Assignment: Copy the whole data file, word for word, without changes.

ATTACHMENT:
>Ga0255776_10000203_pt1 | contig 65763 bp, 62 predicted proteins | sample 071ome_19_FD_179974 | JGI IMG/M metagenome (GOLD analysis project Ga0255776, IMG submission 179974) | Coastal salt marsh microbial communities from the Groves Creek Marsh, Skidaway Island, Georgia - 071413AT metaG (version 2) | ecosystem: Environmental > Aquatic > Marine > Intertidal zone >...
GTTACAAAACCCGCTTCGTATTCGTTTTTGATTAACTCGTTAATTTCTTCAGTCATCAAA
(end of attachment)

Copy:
>Ga0255776_10000203_pt1 | contig 65763 bp, 62 predicted proteins | sample 071ome_19_FD_179974 | JGI IMG/M metagenome (GOLD analysis project Ga0255776, IMG submission 179974) | Coastal salt marsh microbial communities from the Groves Creek Marsh, Skidaway Island, Georgia - 071413AT metaG (version 2) | ecosystem: Environmental > Aquatic > Marine > Intertidal zone >...
GTTACAAAACCCGCTTCGTATTCGTTTTTGATTAACTCGTTAATTTCTTCAGTCATCAAA